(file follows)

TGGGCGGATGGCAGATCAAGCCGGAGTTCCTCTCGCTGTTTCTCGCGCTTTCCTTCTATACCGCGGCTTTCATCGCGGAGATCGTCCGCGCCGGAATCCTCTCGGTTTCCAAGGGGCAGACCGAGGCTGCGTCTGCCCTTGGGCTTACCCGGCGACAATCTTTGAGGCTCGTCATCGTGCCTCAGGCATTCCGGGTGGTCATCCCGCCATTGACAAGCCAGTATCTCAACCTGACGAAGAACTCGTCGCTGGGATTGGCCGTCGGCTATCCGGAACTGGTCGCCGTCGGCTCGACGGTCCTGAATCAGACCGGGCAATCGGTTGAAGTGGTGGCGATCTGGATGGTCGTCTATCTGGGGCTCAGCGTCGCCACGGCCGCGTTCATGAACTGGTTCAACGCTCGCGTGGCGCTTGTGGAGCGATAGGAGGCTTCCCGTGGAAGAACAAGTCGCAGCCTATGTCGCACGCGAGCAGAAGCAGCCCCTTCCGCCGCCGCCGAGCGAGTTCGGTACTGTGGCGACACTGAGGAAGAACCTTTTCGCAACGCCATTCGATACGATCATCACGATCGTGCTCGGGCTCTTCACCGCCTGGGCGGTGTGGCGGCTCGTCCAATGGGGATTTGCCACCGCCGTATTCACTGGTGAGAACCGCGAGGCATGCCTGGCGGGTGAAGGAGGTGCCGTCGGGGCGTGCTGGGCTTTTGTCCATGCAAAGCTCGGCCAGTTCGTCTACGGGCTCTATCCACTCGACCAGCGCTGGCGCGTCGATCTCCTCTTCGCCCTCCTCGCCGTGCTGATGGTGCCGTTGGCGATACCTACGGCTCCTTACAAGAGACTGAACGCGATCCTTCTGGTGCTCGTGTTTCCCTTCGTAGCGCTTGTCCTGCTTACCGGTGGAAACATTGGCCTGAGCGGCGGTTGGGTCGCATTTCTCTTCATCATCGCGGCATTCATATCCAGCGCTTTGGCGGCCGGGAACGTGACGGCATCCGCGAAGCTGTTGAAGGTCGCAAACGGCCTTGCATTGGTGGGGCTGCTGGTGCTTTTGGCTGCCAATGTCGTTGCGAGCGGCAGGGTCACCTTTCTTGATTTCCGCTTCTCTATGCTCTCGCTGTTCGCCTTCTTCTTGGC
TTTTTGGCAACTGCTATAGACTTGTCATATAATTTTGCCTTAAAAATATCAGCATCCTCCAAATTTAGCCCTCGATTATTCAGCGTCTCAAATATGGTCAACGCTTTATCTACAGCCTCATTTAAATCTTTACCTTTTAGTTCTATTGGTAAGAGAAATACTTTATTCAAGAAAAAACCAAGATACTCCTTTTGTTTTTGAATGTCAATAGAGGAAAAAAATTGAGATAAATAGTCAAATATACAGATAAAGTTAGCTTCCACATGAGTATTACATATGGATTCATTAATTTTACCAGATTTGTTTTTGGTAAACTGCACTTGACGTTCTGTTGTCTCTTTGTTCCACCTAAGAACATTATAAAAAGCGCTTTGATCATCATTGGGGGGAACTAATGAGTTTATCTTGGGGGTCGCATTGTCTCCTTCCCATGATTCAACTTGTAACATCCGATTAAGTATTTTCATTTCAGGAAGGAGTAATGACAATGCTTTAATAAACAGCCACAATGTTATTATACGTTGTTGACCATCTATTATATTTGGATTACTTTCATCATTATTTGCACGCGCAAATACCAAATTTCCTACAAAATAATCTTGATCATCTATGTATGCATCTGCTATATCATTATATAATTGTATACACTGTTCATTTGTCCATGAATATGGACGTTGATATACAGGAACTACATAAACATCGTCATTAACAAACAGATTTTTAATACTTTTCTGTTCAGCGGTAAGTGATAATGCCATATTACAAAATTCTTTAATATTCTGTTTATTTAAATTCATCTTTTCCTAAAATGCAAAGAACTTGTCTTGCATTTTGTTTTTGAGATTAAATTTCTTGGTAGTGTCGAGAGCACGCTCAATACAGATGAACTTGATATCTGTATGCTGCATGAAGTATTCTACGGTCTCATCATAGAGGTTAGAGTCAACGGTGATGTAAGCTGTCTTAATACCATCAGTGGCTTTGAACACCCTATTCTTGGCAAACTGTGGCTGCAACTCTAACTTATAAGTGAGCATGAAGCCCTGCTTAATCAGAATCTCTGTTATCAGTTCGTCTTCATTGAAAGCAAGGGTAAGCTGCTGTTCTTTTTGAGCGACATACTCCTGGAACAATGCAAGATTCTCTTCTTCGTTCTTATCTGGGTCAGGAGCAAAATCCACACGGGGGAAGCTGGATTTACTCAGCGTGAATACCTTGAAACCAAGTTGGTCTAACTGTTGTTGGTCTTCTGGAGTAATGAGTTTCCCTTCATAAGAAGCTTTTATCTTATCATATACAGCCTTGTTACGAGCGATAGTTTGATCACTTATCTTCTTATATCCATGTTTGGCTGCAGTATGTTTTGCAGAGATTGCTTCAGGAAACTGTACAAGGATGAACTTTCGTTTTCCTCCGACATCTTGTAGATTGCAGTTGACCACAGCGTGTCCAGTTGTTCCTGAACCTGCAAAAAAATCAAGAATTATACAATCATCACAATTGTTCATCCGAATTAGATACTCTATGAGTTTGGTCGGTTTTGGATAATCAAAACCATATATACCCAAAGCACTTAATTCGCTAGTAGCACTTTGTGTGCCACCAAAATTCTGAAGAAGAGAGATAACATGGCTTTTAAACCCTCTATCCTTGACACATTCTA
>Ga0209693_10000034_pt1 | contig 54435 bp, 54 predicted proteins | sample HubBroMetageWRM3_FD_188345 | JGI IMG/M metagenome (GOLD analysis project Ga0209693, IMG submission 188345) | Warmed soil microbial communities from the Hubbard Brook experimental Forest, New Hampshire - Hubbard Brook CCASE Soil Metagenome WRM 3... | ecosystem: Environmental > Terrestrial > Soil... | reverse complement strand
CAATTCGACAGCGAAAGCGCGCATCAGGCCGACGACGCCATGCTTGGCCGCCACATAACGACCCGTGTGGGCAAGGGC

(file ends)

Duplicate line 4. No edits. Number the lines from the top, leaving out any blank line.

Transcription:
CAATTCGACAGCGAAAGCGCGCATCAGGCCGACGACGCCATGCTTGGCCGCCACATAACGACCCGTGTGGGCAAGGGC